In January 2016, Richard F. Vaz was named the inaugural Director of WPI’s Center for Project-Based Learning, which provides support to colleges and universities looking to implement or enhance project-based learning.
From 2006 to 2016 Vaz served as WPI’s dean of interdisciplinary and global studies, with responsibility for the Interactive Qualifying Project, WPI’s interdisciplinary degree requirement. He oversaw substantial growth of WPI’s Global Projects Program, a worldwide network of over 40 centers where more than 900 students and faculty per year address problems for local agencies and organizations. His interests include experiential and global learning, sustainable design and appropriate technology, curricular reform, and institutional change.
He has authored over 70 peer-reviewed or invited publications and directed student research projects in 14 locations worldwide, including Australia, Hong Kong, Italy, Ireland, Namibia, Puerto Rico, and Thailand. He is a member of ASEE, and from 2004 to 2010 was a senior science fellow of the AAC&U.
Dr. Vaz received his BS, MS, and PhD in electrical engineering from WPI, and has been a member of the WPI Electrical and Computer Engineering faculty since 1984. He has also held systems and design engineering positions at Raytheon, GenRad, and the MITRE Corporation.
Prior to becoming the Associate Director for the Center for Project-Based Learning, Paula worked in the field of education evaluation, focusing primarily in the areas of project-based learning; science, technology, engineering, and math (STEM); pre-literacy and literacy; student life; learning communities; and professional development. She has worked on projects whose funding sources have included the National Science Foundation, the Institute of Education Sciences, the U.S. Department of Education, the Massachusetts Department of Elementary and Secondary Education, and the Davis Educational Foundation. She contributed to a study of WPI alumni and employers of WPI alumni that revealed that project-based learning had substantive and long-term positive impacts on students.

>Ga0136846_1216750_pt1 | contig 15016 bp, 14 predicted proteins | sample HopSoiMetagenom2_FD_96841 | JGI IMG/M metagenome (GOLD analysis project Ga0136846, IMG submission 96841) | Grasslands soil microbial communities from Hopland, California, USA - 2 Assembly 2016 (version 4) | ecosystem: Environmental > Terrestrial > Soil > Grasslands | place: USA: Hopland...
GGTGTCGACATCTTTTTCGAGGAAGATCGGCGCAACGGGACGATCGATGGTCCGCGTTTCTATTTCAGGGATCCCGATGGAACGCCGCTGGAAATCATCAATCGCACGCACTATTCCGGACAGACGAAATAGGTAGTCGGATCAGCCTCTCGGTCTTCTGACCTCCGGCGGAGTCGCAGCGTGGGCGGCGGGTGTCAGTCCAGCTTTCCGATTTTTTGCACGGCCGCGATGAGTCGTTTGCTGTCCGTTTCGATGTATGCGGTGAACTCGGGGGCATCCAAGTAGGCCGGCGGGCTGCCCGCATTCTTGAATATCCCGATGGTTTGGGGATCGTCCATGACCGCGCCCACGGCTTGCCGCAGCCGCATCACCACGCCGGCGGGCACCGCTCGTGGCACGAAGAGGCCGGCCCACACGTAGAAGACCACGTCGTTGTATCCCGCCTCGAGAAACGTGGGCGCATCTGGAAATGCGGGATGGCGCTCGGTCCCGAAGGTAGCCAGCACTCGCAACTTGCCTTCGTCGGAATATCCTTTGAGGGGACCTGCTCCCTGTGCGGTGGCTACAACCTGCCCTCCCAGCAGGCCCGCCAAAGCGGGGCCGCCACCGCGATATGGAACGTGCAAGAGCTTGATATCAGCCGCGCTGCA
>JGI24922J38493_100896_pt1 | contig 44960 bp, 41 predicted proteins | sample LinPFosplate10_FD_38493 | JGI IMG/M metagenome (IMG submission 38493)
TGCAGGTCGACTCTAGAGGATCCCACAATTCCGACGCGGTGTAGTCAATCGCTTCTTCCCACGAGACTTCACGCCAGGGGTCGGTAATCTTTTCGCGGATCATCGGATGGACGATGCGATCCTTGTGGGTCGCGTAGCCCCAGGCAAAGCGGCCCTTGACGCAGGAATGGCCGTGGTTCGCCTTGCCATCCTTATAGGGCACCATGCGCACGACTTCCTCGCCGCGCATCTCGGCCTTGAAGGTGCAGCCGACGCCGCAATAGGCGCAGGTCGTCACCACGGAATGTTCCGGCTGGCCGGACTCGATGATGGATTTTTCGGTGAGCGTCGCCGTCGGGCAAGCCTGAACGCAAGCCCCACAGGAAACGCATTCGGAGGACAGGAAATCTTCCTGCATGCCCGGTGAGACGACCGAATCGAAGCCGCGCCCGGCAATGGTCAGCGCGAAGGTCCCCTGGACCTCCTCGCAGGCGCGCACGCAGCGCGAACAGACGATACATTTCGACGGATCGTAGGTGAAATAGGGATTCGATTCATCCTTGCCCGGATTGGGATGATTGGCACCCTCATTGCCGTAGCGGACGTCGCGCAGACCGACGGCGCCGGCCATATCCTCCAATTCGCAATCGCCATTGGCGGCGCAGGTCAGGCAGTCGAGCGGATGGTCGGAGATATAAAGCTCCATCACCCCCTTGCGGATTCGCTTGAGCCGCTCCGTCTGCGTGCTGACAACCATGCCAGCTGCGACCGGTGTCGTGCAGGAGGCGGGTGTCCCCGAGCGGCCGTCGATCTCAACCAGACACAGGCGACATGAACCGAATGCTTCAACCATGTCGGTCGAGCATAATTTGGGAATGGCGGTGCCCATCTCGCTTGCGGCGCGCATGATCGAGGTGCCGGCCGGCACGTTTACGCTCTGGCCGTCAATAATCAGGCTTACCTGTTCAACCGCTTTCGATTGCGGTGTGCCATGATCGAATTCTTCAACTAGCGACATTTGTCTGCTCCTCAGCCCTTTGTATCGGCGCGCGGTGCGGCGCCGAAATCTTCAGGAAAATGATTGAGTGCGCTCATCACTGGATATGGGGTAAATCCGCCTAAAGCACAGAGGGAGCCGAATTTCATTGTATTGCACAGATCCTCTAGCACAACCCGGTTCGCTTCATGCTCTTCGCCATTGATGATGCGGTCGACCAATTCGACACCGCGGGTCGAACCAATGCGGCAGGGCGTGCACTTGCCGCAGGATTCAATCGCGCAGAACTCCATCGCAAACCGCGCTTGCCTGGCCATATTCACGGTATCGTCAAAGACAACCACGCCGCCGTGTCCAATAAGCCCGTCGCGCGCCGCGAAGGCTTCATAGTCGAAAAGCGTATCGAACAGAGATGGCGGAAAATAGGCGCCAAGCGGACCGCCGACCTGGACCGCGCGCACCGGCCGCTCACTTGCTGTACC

Her work capitalizes on her deep desire to positively impact the field of education, the enjoyment she receives from collaborating with others, and her love of research methods and research design that she developed while earning an M.A. in Developmental Psychology from Clark University and a B.A. in Psychology from Case Western Reserve University.
Paula believes project-based learning holds significant potential for increasing the diversity of students who succeed in college and who persist in STEM fields, and she views her work with the Center as contributing to education reform from the inside out.